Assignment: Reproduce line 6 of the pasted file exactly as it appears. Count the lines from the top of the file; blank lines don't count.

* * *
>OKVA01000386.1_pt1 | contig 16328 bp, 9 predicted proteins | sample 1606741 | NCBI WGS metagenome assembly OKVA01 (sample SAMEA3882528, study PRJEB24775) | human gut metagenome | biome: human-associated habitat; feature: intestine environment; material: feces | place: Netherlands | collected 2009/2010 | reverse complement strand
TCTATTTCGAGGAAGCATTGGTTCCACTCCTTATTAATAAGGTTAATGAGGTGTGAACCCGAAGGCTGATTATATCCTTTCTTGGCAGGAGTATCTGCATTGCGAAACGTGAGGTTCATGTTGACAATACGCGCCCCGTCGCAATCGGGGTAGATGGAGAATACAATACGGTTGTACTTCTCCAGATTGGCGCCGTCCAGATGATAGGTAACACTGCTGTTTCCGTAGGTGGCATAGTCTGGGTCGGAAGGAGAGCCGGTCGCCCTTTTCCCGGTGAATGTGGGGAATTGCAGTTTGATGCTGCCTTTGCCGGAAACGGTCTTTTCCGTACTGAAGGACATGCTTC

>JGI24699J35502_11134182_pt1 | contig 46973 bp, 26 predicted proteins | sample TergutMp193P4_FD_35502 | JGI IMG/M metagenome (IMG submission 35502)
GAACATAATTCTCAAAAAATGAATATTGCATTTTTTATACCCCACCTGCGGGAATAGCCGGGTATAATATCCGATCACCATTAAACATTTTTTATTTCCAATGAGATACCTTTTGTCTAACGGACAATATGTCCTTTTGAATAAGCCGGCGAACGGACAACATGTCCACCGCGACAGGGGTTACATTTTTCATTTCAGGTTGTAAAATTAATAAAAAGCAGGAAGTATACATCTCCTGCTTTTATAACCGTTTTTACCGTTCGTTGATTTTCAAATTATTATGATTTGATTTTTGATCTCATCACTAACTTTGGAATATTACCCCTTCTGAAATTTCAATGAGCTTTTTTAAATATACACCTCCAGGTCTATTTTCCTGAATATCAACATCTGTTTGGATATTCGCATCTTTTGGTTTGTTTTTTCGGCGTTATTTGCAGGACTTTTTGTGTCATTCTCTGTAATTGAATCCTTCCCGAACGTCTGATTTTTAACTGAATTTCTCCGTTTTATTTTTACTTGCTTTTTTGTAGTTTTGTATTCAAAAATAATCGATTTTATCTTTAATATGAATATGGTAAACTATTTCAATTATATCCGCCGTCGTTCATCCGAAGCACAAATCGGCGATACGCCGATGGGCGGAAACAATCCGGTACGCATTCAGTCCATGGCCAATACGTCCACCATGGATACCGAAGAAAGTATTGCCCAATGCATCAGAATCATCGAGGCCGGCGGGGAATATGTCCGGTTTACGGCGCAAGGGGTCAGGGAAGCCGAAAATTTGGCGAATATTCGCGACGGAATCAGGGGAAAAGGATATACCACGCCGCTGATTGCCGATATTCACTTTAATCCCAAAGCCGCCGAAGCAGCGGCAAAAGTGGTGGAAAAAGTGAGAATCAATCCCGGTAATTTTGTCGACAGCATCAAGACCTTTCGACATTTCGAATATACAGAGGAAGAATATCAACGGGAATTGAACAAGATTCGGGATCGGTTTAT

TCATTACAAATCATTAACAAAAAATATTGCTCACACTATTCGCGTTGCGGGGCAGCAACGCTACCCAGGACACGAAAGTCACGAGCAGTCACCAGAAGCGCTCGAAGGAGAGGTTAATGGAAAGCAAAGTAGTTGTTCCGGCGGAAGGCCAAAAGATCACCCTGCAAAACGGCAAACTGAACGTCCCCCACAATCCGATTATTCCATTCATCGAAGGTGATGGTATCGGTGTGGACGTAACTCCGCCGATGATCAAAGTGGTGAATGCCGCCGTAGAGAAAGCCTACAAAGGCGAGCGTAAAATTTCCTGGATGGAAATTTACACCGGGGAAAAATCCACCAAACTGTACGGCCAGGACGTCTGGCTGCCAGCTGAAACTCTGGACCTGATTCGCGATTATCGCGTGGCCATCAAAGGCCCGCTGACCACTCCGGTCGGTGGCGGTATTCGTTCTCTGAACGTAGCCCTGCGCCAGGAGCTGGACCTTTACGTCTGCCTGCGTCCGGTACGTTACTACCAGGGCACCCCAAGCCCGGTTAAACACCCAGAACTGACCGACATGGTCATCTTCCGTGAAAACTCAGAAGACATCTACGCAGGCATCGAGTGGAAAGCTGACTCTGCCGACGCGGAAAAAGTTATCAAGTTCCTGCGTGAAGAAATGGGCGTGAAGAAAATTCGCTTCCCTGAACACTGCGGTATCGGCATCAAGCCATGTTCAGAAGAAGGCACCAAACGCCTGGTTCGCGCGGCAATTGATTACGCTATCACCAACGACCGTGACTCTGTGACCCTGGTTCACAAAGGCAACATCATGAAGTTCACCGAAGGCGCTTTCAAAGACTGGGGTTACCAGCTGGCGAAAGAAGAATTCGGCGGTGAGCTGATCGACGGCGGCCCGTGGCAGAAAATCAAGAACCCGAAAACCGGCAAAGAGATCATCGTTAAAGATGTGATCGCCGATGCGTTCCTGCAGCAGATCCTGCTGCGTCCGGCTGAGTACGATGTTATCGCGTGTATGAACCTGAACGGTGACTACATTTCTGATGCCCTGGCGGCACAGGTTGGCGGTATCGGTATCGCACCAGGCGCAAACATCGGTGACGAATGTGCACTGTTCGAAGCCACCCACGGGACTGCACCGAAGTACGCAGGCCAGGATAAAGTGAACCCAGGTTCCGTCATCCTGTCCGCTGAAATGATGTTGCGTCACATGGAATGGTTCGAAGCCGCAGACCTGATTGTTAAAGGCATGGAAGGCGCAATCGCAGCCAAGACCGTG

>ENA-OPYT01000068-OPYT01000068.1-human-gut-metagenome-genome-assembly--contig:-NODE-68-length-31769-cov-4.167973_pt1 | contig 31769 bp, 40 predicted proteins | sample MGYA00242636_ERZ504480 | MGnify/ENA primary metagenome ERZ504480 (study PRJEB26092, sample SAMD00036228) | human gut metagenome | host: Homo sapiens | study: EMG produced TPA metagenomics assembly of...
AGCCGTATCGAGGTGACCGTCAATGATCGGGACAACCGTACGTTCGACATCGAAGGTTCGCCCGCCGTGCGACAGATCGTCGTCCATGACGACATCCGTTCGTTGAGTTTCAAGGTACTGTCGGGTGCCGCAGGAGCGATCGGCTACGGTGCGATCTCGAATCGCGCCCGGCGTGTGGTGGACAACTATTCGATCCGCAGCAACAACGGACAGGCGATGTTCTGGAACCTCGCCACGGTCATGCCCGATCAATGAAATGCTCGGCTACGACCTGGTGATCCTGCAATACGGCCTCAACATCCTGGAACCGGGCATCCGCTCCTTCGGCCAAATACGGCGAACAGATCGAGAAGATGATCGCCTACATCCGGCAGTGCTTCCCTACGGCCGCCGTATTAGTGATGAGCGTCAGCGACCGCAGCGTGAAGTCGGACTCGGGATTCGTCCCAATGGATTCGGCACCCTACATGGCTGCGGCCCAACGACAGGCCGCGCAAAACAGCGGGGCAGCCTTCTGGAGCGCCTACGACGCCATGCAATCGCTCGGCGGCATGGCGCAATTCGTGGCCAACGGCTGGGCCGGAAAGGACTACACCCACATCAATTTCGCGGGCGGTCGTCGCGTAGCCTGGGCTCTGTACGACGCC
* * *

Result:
>ENA-OPYT01000068-OPYT01000068.1-human-gut-metagenome-genome-assembly--contig:-NODE-68-length-31769-cov-4.167973_pt1 | contig 31769 bp, 40 predicted proteins | sample MGYA00242636_ERZ504480 | MGnify/ENA primary metagenome ERZ504480 (study PRJEB26092, sample SAMD00036228) | human gut metagenome | host: Homo sapiens | study: EMG produced TPA metagenomics assembly of...